A further breakdown of the report revealed that the Investors and Exporters’ foreign exchange window, Small and Medium enterprises and Invisible segments received a total of $7.23 billion of the $11.5 billion, the Bureau De Change segment received $3.6 billion while the Interbank and WDAS/RDAS got the rest in the first quarter.
The report noted that the apex bank injected a total sum of $14.72 billion and $28.55 billion into the economy in 2018 and 2019, respectively.
Meanwhile, the central bank is yet to commence the sales of forex to the bureau de change following the March suspension.
But has commenced partial sales to all commercial banks for onward sales to parents and small businesses across the country.
Mr Isaac Okorafor, the Director, Corporate Communications, CBN, had said, “The CBN has also made complete arrangements to resume foreign exchange sales to the BDC segment of the market for business travels, personal travels and other designated retail uses, as soon as international flights resume.”
DSS Arrests EFCC, Acting Chairman, Magu
DSS Arrested Magu, the Acting Chairman of EFCC
The Department of State Services (DSS) has arrested the acting chairman of the Economic and Financial Crimes Commission (EFCC), Ibrahim Magu, on allegation bordering on financial misappropriation, abuse of power and embesslement.
The Acting Chairman was accused of siphoning part of the money recovered from looters, a Punch reported stated.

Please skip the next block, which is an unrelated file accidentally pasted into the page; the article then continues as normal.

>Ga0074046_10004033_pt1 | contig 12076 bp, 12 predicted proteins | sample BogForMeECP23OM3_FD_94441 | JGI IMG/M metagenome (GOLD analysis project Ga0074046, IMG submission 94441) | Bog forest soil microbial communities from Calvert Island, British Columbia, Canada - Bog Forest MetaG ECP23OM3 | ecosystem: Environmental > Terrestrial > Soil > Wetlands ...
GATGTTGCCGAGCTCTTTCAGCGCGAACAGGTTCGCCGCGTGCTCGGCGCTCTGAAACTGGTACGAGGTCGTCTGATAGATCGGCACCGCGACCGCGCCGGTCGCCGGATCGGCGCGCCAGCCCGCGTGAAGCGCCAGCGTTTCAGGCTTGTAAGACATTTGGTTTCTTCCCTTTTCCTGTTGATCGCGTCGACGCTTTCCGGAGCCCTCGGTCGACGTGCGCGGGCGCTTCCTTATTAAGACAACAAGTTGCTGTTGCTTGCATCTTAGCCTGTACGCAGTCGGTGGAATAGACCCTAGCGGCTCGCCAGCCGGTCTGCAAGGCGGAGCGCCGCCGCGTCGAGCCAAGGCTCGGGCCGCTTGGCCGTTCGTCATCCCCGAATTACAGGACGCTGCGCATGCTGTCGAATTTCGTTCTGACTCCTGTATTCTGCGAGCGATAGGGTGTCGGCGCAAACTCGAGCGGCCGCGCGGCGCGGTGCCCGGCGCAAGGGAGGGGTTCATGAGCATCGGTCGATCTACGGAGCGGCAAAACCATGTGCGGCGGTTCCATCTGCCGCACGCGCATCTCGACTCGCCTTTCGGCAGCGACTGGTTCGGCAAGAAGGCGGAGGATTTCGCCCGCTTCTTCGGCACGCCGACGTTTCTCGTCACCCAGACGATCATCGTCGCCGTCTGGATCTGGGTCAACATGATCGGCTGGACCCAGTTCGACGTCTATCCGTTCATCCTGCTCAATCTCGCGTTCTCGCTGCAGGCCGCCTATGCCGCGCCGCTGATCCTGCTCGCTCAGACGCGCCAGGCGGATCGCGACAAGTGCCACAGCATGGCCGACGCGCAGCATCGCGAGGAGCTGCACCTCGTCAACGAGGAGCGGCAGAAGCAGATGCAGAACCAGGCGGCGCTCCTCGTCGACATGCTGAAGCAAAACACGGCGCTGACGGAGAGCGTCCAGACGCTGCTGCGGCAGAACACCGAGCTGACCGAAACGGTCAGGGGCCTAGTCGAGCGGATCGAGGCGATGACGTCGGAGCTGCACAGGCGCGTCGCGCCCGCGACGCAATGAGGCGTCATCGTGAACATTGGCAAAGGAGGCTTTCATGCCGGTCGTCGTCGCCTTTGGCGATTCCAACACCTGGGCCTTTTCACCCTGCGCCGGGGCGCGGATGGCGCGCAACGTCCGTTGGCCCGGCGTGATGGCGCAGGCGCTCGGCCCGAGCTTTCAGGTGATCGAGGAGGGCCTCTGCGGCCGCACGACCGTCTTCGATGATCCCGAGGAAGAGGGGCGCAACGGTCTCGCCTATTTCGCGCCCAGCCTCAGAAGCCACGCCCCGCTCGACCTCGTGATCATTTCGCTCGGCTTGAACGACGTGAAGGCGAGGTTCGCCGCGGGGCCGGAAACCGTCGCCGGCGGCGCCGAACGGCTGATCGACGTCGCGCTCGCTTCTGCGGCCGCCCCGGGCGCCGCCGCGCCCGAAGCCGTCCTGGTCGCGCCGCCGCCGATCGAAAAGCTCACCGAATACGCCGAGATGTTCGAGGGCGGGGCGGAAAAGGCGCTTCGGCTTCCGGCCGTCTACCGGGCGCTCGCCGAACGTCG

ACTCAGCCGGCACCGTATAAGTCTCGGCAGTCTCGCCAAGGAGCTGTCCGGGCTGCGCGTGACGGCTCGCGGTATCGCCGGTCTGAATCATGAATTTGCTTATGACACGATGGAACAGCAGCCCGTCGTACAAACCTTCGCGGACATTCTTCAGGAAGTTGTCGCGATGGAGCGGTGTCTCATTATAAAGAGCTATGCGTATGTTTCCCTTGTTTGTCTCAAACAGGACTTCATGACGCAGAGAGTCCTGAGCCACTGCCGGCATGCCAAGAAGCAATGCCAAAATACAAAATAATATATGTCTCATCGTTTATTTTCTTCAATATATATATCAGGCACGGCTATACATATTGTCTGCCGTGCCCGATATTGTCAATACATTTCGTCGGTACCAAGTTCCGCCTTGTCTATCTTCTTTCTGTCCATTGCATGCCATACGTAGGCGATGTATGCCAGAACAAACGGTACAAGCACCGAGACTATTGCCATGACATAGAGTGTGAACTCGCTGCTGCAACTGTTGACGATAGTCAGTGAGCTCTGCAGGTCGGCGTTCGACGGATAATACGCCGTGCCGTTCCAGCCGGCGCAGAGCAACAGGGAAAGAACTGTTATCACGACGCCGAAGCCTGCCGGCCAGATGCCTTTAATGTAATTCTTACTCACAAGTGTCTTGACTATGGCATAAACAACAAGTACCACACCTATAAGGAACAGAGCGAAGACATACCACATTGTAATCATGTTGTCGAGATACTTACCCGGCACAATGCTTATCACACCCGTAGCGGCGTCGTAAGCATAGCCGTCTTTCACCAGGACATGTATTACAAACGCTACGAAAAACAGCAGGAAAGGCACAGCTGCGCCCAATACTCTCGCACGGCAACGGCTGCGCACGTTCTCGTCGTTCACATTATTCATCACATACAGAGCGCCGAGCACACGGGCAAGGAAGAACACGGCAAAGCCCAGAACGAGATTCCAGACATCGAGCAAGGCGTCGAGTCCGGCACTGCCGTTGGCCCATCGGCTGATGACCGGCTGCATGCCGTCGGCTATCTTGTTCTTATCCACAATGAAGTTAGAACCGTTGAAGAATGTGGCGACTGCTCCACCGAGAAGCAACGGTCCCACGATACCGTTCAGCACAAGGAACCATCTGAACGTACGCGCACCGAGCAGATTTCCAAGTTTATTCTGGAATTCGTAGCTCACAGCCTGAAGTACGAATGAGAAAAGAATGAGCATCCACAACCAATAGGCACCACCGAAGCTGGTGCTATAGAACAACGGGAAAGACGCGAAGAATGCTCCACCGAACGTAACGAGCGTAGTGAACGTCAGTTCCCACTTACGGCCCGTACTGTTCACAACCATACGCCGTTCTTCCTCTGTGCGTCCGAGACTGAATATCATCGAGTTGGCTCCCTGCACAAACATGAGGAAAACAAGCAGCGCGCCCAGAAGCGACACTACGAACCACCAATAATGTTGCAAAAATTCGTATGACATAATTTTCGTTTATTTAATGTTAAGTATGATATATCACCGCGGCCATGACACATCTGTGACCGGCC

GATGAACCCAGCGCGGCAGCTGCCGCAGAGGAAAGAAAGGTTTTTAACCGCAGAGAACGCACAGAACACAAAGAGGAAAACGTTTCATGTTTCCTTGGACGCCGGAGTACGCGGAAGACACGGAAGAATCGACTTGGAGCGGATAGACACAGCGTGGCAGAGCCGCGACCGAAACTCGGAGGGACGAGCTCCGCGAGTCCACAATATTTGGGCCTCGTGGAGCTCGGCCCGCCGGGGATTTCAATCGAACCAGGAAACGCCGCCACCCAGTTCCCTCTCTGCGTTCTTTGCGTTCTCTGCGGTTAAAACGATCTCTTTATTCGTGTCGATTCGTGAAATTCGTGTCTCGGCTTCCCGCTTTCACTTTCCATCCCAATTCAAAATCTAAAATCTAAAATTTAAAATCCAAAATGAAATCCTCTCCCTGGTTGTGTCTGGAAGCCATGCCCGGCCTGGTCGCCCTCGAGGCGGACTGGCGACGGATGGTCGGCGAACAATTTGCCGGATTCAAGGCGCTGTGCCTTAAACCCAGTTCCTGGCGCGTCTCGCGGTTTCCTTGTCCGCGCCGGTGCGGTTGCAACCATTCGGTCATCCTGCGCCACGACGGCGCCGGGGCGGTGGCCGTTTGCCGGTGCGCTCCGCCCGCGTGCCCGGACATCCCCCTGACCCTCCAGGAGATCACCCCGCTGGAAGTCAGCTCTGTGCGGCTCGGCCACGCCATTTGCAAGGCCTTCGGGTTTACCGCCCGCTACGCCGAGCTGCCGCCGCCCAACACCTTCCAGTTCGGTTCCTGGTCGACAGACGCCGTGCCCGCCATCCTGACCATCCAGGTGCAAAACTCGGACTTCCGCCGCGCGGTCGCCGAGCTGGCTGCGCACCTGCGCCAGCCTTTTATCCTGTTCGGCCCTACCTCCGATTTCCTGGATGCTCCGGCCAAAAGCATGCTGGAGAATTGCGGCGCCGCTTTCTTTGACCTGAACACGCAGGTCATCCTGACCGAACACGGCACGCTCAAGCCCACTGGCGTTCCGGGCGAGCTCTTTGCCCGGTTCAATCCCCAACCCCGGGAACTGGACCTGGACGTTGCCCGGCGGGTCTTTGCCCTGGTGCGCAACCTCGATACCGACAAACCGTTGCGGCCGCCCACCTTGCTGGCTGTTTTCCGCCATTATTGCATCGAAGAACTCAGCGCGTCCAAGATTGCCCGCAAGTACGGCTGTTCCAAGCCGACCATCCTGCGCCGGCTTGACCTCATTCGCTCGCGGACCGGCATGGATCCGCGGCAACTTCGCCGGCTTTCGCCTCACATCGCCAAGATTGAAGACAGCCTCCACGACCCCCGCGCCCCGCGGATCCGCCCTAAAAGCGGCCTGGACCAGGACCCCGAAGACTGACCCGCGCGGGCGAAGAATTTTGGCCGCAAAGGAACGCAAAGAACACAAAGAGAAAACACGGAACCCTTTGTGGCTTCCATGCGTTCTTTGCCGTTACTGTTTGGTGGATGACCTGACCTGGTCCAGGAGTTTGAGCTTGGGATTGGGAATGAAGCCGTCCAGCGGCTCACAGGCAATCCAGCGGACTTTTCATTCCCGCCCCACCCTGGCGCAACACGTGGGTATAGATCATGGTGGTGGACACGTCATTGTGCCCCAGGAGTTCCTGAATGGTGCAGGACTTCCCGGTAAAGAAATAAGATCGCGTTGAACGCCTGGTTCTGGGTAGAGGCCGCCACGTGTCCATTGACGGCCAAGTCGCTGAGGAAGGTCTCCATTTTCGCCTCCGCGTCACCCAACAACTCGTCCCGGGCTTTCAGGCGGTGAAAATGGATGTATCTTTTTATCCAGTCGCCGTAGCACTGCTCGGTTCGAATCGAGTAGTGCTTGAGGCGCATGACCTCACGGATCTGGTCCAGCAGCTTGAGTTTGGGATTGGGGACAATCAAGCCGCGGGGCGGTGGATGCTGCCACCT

The report stated “It was learnt that the security details to Magu put up a stiff resistance during the arrest of their principal, as they objected to the DSS move.
But he is now undergoing interrogation at the DSS Headquarters In Aso Drive.
This is happening barely two weeks after the Attorney-General of the Federation, Abubakar Malami (SAN) reportedly complained to the President, Major General Muhammadu Buhari (retd.) about Magu’s conduct and advised that he should be relieved of his appointment.
The AGF was said to have accused Magu of insubordination and discrepancies in the figures of funds recovered by the EFCC.
Again CBN Debits Banks N118 Billion for Failing to Meet CRR Target
CBN Debits Deposit Money Banks N118bn for Not Meeting CRR Target
The Central Bank of Nigeria (CBN) on Friday debited the nation’s deposit money banks a total sum of N118 billion for failing to meet 27.5 percent Cash Reserve Ratio (CRR) target.
This is the fourth of such action, bringing the total amount debited so far this year to N2.2 trillion.
According to Tunde Abidoye, an analyst at Lagos-based FBN Quest, the move brings “further downward pressure on banks liquidity ratios and earnings.”
“Based on the total sum that each bank has been debited this year, and our NIM assumptions for each bank, we estimate an aggregate opportunity cost of funds of N86bn for our universe of banks coverage,” Abidoye stated in a note to clients.
The central bank continues to debit banks to force them to loan more into the real sector and also reduce their forex purchasing power to better manage the nation’s weak foreign reserves and curb capital outflow. A series of recent reports have pointed to a possible foreign exchange devaluation to ease pressure on the nation’s reserves.
The report shows that the Stanbic IBTC and Guaranty Trust Bank were debited N15 billion each.